(Below is the preaching manuscript of the sermon. Due to the nature of preaching and the movement of the Holy Spirit, it is not the same as the video above which was recorded at Memorial United Methodist Church on 11/16/17 at the 9:30AM worship service.)
Eph. 1:15-23 I have heard of your faith in the Lord Jesus and your love toward all the saints, and for this reason I do not cease to give thanks for you as I remember you in my prayers. I pray that the God of our Lord Jesus Christ, the Father of glory, may give you a spirit of wisdom and revelation as you come to know him, so that, with the eyes of your heart enlightened, you may know what is the hope to which he has called you, what are the riches of his glorious inheritance among the saints, and what is the immeasurable greatness of his power for us who believe, according to the working of his great power. God put this power to work in Christ when he raised him from the dead and seated him at his right hand in the heavenly places, far above all rule and authority and power and dominion, and above every name that is named, not only in this age but also in the age to come. And he has put all things under his feet and has made him the head over all things for the church, which is his body, the fullness of him who fills all in all.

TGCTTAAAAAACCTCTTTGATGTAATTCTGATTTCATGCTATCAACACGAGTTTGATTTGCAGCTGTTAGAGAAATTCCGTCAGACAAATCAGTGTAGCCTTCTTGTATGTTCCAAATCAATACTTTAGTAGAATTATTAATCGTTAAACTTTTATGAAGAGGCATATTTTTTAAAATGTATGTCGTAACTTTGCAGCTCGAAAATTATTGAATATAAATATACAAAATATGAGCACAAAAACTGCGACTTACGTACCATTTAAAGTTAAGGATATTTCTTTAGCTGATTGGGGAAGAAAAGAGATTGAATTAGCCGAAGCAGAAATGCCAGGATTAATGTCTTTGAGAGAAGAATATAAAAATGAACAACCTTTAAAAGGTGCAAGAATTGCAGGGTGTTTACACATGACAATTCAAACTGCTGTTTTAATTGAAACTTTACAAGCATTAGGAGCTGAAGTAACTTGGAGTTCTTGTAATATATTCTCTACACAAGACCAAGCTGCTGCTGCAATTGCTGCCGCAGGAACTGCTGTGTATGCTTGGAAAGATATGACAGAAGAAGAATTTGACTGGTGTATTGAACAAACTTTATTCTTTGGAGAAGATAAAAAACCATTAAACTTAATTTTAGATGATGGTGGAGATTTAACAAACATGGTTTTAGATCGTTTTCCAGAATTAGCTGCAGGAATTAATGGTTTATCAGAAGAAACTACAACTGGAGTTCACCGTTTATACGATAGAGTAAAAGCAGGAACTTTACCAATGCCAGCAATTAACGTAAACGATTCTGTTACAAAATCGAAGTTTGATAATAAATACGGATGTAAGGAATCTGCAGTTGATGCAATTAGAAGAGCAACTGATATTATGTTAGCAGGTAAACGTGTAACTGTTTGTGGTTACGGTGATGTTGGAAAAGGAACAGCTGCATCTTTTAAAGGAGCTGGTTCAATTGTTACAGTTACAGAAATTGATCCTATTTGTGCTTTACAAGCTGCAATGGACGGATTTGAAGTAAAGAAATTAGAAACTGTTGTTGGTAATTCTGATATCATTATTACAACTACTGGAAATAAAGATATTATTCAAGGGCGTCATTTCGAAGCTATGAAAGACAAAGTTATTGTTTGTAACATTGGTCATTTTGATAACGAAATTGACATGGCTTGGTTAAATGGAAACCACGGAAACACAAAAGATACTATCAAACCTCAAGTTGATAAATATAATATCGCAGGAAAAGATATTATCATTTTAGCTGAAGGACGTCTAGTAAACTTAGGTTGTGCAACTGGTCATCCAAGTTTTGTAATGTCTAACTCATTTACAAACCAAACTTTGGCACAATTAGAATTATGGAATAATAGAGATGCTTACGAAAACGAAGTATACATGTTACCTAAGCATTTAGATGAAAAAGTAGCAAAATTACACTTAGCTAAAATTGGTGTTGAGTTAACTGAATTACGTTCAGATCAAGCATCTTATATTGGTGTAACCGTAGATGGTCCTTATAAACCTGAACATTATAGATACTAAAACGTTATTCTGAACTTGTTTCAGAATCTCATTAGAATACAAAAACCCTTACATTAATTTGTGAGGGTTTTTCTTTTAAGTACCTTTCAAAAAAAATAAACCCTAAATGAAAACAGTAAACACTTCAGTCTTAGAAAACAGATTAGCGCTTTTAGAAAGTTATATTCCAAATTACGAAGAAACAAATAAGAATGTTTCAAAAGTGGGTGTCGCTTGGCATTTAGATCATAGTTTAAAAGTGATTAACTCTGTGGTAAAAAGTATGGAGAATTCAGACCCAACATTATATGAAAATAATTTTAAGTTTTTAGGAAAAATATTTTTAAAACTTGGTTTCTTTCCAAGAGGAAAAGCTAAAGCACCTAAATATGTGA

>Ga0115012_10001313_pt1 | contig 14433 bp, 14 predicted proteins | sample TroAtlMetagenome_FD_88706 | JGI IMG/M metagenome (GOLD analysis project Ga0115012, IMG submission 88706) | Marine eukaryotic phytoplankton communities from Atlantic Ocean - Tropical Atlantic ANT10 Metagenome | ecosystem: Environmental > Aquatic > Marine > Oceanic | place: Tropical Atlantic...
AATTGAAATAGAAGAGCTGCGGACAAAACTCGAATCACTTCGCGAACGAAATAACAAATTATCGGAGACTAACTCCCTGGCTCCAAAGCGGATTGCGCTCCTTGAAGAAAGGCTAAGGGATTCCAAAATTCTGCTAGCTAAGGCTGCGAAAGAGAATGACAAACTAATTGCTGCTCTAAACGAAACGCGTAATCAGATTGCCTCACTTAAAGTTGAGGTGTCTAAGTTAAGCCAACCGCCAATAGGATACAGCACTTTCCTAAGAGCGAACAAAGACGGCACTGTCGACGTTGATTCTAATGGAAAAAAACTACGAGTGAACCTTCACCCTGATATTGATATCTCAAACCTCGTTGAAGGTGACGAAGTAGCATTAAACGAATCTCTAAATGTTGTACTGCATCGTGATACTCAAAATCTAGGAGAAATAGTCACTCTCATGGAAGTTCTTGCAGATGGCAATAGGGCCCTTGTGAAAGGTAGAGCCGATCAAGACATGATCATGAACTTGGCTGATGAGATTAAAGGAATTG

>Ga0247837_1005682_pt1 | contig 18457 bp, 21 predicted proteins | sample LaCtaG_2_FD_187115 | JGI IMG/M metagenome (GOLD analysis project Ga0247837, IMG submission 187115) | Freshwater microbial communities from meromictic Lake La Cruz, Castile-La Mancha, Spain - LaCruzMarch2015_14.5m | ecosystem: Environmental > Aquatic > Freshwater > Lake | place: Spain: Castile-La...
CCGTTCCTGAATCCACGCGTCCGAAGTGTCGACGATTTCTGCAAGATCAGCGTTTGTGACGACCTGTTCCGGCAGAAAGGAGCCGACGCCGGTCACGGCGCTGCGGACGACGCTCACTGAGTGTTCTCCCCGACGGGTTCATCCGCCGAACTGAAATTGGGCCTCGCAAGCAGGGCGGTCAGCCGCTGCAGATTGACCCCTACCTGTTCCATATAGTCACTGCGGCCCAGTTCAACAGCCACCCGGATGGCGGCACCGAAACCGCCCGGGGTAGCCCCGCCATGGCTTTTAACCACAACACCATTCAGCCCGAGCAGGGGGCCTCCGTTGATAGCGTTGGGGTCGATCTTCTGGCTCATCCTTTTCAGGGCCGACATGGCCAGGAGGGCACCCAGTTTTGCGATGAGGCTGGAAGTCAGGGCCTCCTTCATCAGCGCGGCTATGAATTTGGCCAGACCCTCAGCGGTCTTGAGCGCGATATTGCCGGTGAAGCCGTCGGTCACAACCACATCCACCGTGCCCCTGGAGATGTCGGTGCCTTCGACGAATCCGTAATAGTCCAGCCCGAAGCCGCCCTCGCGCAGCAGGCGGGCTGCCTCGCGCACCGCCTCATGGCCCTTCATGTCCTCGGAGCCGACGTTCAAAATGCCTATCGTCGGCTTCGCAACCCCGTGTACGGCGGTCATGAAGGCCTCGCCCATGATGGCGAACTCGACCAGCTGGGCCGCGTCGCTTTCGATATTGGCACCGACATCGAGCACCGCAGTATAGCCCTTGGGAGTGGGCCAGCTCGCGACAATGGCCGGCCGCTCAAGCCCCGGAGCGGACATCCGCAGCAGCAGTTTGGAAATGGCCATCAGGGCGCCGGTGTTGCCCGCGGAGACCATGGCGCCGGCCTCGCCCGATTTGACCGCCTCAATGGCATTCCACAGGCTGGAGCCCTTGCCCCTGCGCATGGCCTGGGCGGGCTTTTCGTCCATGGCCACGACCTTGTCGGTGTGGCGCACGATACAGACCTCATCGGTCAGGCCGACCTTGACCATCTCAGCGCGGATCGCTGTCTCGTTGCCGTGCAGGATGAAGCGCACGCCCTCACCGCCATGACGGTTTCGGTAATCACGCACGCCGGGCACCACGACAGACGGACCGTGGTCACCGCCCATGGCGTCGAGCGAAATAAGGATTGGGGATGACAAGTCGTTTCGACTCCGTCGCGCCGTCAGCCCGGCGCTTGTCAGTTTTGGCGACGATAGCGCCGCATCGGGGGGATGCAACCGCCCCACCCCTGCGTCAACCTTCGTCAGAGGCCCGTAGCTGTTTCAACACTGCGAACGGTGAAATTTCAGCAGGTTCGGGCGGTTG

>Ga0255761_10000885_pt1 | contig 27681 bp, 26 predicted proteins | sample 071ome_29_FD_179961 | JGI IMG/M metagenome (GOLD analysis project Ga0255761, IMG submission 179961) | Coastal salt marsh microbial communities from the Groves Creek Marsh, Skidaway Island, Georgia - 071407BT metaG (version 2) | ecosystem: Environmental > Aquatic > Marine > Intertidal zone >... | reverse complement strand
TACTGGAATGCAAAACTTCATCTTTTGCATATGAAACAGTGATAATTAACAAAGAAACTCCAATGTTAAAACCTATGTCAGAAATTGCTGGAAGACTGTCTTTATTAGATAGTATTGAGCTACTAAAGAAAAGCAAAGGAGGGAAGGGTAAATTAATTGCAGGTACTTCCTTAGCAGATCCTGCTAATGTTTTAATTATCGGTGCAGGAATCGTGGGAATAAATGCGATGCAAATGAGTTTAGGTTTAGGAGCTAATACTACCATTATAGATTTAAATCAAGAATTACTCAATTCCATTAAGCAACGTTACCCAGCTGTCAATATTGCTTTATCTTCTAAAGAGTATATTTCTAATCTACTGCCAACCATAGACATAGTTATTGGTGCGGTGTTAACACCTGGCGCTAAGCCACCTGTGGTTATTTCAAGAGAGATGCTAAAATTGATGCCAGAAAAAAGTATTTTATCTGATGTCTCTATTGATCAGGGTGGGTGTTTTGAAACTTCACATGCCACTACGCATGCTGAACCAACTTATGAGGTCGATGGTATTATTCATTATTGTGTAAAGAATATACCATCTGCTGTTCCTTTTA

Today is Christ the King Sunday. Kingship is a difficult thing for Americans to comprehend. Our country was literally founded on a rejection of monarchy. I lived in England for a year during seminary and while I was there, I got to understand just what a monarchy can look like. It is a subtle influence. I didn’t even notice it at first, however, every day you are surrounded by symbols of the monarchy. It is on the money you use, the stamps on your mail, signs around town, mail boxes, and even on some of the foods you use. The monarchy also features on the news, it punctuates every major holiday and sporting event. There are no institutions or people who so dominate our society in quite the same way.
When thinking about the Lordship of Christ, such a pervasive influence and impact makes more sense. Consider your Thanksgiving table. God does not intend to be relegated to a corner of our world like cranberry sauce on my family’s Thanksgiving table. It almost never got eaten. I swear my mom just put it on a dish out of obligation. Instead, Jesus should be like the gravy. It seems into every other item, even when you don’t necessarily intend for it to.
Both of these metaphors fall far short in describing what it means for Christ to be King. The monarchy in England is pervasive, but is a figurehead with little real power. Gravy may fill your plate, but no one would mistake it for the whole meal. Christ as King not only has influence, but also has complete authority in every corner of creation.